Netflix is launching a password-sharing crackdown in the next few weeks in the US. Could Spotify follow?

Photo Credit: Souvik Banerjee via Unsplash

Netflix is set to start cracking down on password sharing in the US.

The streaming giant revealed the plan in a letter to shareholders published with its Q1 2023 financial results yesterday (April 19).

In the letter, Netflix says that password sharing “undermines [its] ability to invest in and improve Netflix for our paying members, as well as build our business”.

The company estimates that over 100 million households worldwide are sharing accounts.

Netflix reports that it added 1.75 million subscriptions in Q1 to end the quarter with 232.5 million global paid subscribers, which was up 4.9% YoY.

Netflix first announced its intention to start charging its users additional fees to share passwords around a year ago.

In March 2022, Netflix started testing these password crackdowns – an initiative the firm now calls ‘Paid Sharing’ –  in Latin America.

In February 2023, Netflix expanded its ‘Paid Sharing’ trial into Canada, New Zealand, Portugal and Spain.

In those four markets, Netflix members can “buy an extra member” by adding an extra member sub-account for up to two people they don’t live with.

Each comes with a profile, personalized recommendations, login and password — for an extra CAD $7.99 a month per person in Canada, NZD $7.99 in New Zealand, EUR €3.99 in Portugal, and €5.99 in Spain.

The scheduled rollout of ‘Paid Sharing’ in the United States will now form part of a broader rollout in Q2 2023, says Netflix.

Netflix told its investors this week that it’s been “pleased with the results” of the rollout in Canada, New Zealand, Portugal and Spain to date, and that “while we could have launched [‘Paid Sharing’] broadly in Q1, we found opportunities to improve the experience for members”.

Added Netflix: “We learn more with each rollout and we’ve incorporated the latest learnings, which we think will lead to even better results. To implement these changes, we shifted out the timing of the broad launch from late Q1 [2023] to Q2.

“While this means that some of the expected membership growth and revenue benefit will fall in Q3 rather than Q2, we believe this will result in a better outcome for both our members and our business”.

Another streaming giant that could be watching these developments very closely is Spotify.

The audio streaming platform started cracking down on its own account-sharing issue back in 2019 when it started requiring members on the $15.99-per-month Premium Family Subscription to prove that they all live at the same address.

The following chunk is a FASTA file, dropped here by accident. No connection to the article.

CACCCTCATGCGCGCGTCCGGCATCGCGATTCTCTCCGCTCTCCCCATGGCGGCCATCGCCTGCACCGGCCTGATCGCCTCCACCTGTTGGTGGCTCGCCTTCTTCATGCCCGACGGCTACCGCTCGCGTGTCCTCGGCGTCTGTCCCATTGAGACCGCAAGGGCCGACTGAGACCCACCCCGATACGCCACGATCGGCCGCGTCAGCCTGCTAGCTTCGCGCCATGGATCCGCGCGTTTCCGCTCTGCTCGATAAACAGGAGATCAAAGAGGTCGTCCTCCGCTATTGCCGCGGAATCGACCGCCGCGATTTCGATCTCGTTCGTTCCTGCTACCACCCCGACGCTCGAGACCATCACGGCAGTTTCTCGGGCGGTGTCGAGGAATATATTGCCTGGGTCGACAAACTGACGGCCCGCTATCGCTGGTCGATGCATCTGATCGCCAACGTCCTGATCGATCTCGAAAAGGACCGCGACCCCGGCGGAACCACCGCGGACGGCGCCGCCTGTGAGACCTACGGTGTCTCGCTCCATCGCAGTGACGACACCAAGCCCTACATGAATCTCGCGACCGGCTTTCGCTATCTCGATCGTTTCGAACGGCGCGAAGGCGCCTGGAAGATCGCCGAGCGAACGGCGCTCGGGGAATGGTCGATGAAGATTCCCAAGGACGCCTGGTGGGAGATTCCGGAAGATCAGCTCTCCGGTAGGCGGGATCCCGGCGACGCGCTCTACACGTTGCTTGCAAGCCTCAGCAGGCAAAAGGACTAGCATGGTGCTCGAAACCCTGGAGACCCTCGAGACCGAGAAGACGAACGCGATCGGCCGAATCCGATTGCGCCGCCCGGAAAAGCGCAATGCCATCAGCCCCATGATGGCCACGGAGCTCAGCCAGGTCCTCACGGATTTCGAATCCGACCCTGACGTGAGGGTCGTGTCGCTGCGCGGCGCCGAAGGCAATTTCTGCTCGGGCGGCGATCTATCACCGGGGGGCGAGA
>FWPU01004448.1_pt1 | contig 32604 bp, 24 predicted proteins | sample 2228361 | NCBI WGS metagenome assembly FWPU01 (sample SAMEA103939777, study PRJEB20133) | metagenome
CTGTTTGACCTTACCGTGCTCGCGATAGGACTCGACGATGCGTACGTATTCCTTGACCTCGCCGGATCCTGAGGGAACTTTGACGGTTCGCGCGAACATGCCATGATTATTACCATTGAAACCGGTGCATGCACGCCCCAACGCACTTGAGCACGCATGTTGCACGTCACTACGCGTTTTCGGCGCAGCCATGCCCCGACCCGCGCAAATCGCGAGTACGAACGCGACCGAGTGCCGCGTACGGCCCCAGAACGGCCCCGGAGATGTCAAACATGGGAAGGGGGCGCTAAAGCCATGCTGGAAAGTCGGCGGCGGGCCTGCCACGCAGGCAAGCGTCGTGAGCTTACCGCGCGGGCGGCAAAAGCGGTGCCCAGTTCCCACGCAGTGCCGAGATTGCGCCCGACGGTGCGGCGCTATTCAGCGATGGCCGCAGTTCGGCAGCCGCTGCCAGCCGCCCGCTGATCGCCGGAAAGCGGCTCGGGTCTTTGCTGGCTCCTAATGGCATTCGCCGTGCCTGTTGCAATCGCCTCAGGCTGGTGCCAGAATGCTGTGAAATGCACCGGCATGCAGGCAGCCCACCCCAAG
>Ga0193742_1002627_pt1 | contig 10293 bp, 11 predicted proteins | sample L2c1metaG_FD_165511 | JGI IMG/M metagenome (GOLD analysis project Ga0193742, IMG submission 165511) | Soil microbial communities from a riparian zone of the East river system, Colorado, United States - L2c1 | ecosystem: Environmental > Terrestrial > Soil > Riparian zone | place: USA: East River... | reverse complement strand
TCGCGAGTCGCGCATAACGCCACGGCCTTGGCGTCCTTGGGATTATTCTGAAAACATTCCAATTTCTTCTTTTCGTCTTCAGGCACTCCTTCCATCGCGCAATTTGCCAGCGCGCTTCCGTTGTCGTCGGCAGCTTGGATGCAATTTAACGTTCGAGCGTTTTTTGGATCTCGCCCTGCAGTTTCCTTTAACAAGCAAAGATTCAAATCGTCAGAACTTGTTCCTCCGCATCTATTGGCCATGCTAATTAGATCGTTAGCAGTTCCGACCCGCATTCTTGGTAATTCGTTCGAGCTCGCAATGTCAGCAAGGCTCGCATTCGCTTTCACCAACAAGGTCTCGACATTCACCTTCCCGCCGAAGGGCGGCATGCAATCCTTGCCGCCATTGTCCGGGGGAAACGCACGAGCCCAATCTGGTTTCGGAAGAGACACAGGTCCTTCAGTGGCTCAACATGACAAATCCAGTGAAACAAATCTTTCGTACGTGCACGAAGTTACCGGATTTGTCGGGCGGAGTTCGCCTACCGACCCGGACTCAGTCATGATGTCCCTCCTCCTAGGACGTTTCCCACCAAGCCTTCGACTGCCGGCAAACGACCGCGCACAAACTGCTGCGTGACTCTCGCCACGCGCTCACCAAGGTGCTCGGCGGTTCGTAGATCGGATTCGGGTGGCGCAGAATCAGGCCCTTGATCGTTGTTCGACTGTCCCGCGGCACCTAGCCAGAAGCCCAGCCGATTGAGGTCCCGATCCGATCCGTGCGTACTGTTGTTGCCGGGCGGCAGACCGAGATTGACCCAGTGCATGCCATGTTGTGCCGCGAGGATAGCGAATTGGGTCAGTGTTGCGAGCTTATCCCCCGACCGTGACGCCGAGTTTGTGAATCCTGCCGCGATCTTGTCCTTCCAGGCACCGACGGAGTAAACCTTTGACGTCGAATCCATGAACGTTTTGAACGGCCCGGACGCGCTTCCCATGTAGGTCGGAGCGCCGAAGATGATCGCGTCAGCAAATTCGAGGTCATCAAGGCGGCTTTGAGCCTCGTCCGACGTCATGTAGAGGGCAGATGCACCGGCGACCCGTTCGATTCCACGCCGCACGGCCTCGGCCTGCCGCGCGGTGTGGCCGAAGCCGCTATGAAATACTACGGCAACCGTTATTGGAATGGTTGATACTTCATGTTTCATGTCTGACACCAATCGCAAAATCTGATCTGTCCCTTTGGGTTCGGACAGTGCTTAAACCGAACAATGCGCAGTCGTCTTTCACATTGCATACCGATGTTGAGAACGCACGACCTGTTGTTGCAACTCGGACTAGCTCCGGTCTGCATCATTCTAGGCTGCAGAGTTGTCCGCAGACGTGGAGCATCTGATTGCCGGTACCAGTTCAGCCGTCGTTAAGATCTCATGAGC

According to SPOT’s FAQs, the primary account holder and up to five subsidiary account holders must be family members residing at the same address in order to be eligible for the shared account.

Spotify adds in those FAQs that it “may from time to time ask for re-verification of your home address in order to confirm that you are still meeting the eligibility criteria”.

Spotify, which had 205 million Premium Subscribers as of December 31, said in its Q4 and FY 2022 financial results that its “Family Plan was a meaningful contributor of total gross additions in Premium Subscribers” in 2022.

In the face of rising inflation, slowing music subscription growth and a resistance so far to raising Premium Individual prices in its biggest markets, could Spotify look to Netflix’s “paid sharing” scheme as a case study for growing its own subscribers and revenues?

(Spotify raised the price of its Family Plan in multiple markets, including the UK and US, over the past year and a half. It also raised its individual premium fees in markets such as Brazil, Argentina and Sweden last year, as noted in an MBW analysis in June. But that classic $9.99/€9.99/£9.99-per month price point for individual premium Spotify subscriptions still remains the same in the US, the UK, and in Europe’s biggest markets like Germany.)

Looking to Netflix as a case study for how users might respond to being charged to share their accounts, citing the results of its own recent tests and launches, Netflix told its investors that in Latin America, it saw “a cancel reaction in each market when we announce the news”, which, it said, “impacts near term member growth”.

Netflix added however, that as account “borrowers” in those Latin American markets “start to activate their own accounts and existing members add ‘extra member’ accounts”, it saw “increased acquisition and revenue”.

In Canada, which Netflix believes is “a reliable predictor for the US”, the streaming platform says that its paid membership base is now larger than it was prior to the launch of paid sharing initiative and that “revenue growth has accelerated and is now growing faster than in the US”.

Netflix also told its shareholders: “As a reminder, as we roll out paid sharing – and as some borrowers stop watching either because they don’t convert to extra members or full paying accounts – near term engagement, as measured by third parties like Nielsen, will likely shrink modestly.

“However, we believe the pattern will be similar to what we’ve seen in Latin America, with engagement growth resuming over time as we continue to improve our programming and borrowers sign-up for their own accounts.”Music Business Worldwide

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